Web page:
Bluetooth is a wireless, low-power, one-way connection method used to connect devices directly to each other in order to transfer data. Transferring information from the fitness tracker on your wrist to its associated app on your phone requires Bluetooth to transfer the data. Many apps and devices are designed to detect their proximity to beacons, or small radio transmitters that broadcast one-way Bluetooth signals.
How Does Geolocation Work?
Initial Collection of Location Data
The purpose of initial collection of location data is to allow the data collector (e.g., application) to provide the service requested by the individual. If an individual downloads a map application on their phone, they will have to consent to their location being tracked in order to receive personalized directions. The phone and app software then use GPS and other tracking technologies to determine the individual's location. Finally, the wireless carrier transmits that location data in real-time to a third party who transmits the data to the app to provide directions.
This is the initial transaction between the individual and data collector and this location information can only be shared if:
- It is necessary to fulfill the user's request
- It is essential to ensuring application consistency across different devices
- The individual has consented to their location tracking
Secondary Location-Data Market
The secondary location data market uses the information provided from the initial collection to make conclusions and predictions about tracked individuals in order to sell. Companies can purchase this anonymized location data or individual profiles for business purposes, such as for targeted advertising. Since geolocation information can reveal intimate personal details about individuals, the secondary location market is a lucrative business, with the industry expected to have reached $350 million in 2020.
What are the Business Benefits of Geolocation?
Although not an extensive list, geolocation can provide businesses with a variety of benefits, including:
- Competitive advantage: From tourism to event planning to dating apps, geolocation has been integrated into applications and businesses around the globe. Businesses that utilize geolocation technology can increase overall performance within the organization and allow them to better serve their customer's needs.
- Improved consumer insights: Geolocation information allows businesses to better understand their consumers' demographics, patterns, and behaviors. With this information, businesses can personalize their messaging and specifically target consumers within their desired area.
- Increased overall sales: By collecting and analyzing customer geolocation information and understanding their top consumer profiles, businesses can maximize their marketing plans, better target their key clientele, and increase overall sales.
- Better business planning: Location-based information and marketing can play a key role in predicting the sales performance of a physical store by understanding its proximity to existing customers, targeted consumers, and competitors. It can also help identify opportunities for expansion and the potential need for closures.
- Measured results: Through geolocation, businesses can effectively track customer movements to learn more about the sales at their physical locations. Businesses can also use geolocation to improve search engine rankings by using geographically based review sites like Yelp.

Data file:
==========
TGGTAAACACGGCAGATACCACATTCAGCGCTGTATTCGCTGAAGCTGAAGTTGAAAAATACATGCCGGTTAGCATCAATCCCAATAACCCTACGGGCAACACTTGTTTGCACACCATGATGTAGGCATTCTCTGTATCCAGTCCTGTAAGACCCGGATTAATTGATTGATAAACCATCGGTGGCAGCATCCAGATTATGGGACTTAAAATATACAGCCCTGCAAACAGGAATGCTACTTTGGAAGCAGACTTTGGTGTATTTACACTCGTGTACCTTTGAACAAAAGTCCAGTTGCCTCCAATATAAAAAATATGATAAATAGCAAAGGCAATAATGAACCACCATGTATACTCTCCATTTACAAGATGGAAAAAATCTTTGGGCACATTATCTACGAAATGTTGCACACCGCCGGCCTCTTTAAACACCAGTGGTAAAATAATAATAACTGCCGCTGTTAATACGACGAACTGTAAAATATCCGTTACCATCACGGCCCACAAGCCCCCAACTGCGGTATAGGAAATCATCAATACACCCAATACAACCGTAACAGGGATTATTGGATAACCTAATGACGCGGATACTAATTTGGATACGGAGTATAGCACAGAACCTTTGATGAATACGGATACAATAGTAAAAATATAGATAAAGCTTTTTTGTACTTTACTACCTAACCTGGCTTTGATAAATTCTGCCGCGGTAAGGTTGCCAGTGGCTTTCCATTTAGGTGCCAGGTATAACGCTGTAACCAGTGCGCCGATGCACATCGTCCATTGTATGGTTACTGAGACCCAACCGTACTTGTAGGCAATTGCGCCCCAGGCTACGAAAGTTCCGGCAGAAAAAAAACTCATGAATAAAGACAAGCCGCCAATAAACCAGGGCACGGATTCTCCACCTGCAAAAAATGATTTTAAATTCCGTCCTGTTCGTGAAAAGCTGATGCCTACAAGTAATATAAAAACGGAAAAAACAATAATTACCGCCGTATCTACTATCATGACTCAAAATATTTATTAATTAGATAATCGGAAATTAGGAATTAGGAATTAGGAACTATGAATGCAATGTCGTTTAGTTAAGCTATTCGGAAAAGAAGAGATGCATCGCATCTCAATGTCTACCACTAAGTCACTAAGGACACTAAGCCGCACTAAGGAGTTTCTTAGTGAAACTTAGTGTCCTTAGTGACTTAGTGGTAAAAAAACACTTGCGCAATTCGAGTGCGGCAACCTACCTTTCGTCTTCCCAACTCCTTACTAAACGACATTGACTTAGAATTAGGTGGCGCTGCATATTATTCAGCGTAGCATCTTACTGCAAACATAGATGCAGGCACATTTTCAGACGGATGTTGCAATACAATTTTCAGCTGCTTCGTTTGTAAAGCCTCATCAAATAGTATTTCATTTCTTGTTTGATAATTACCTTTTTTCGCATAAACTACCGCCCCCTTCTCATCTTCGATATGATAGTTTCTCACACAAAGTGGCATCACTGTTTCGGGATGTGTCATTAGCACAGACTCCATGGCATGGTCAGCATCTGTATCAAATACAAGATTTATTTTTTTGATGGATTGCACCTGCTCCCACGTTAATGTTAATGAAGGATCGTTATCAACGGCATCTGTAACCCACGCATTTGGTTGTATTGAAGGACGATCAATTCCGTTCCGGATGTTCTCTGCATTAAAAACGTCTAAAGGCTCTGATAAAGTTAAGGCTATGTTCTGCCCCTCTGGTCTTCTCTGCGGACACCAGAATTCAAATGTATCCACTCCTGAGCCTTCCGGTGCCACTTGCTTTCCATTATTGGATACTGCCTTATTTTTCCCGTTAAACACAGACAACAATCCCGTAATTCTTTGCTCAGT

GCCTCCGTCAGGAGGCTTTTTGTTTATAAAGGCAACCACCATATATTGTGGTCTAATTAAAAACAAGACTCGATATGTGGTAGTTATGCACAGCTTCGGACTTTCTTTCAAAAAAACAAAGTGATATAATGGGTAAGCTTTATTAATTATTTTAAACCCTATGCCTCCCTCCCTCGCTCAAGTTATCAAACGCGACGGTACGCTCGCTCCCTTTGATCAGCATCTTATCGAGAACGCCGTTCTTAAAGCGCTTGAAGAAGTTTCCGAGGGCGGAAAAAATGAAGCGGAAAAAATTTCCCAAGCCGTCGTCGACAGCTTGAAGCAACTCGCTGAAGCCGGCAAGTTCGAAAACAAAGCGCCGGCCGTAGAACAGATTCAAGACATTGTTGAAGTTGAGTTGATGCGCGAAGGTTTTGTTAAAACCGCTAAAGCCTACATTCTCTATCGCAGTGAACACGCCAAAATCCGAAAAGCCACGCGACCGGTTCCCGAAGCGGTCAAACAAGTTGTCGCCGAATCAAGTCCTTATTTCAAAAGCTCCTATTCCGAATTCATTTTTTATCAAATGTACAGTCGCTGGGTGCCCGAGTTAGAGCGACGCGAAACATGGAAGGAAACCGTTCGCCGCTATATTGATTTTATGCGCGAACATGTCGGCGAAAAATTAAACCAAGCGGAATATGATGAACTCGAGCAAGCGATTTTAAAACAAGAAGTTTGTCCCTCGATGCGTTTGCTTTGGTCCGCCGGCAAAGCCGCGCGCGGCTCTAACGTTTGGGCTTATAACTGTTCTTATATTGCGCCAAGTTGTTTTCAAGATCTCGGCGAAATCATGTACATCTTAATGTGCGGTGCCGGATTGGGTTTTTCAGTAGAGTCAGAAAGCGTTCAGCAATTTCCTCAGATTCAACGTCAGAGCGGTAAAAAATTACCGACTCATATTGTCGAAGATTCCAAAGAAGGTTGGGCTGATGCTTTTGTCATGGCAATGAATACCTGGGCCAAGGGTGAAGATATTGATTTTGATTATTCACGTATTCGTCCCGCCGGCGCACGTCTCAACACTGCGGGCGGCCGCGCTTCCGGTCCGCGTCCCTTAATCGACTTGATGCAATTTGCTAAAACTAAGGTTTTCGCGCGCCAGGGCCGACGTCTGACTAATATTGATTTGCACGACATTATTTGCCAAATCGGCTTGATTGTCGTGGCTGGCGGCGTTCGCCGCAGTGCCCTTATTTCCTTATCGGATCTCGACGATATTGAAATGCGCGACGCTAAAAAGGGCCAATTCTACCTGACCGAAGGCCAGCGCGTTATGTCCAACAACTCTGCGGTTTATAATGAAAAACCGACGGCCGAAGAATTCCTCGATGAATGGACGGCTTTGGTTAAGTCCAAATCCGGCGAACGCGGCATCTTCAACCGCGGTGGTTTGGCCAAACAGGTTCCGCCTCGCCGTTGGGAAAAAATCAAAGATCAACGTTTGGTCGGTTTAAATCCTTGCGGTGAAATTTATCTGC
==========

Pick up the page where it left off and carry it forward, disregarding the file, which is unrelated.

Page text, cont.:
What are the Privacy Risks of Geolocation?
As location tracking technologies advance further and become more widely accessible, the number of privacy risks associated with this type of data collection will also increase. Various data privacy regulations around the world are already subjecting location data to greater protections measures, such as requiring express consent before the collection of location data or giving consumers the ability to stop a business from knowing their exact location within a radius of 1,850 feet (i.e., the California Privacy Rights Act (CPRA).
Some organizations have lost consumer trust over their geolocation data collection practices and the lack of transparency around these practices. In addition, these data collection practices have grown more intrusive for consumers as more businesses look to capitalize on the secondary data market. Businesses also have to contend with the possibility of certain businesses using geolocation as an unfair competitive advantage, like using it to track rival employees and executives to learn about research opportunities or potential acquisitions.
Within the organization, employers can use geolocation data to track the whereabouts of company devices. However, some businesses might use this data to track an employee's work and recreational behaviors, which can negatively impact employee performance and company reputation. In addition, employee data is protected under the CCPA, so the gathering of this information could lead to noncompliance. Businesses will need to balance the benefits geolocation can provide with the potential privacy risks it can cause to both your consumers and your organization as a whole.
Geolocation applications and services add great value to consumers and businesses alike. As its technology continues to improve, the opportunities and uses geolocation can offer will only grow. Understanding how geolocation works now and ensuring your organization recognizes its associated privacy risks, will ensure you can pinpoint all the benefits of geolocation in the future.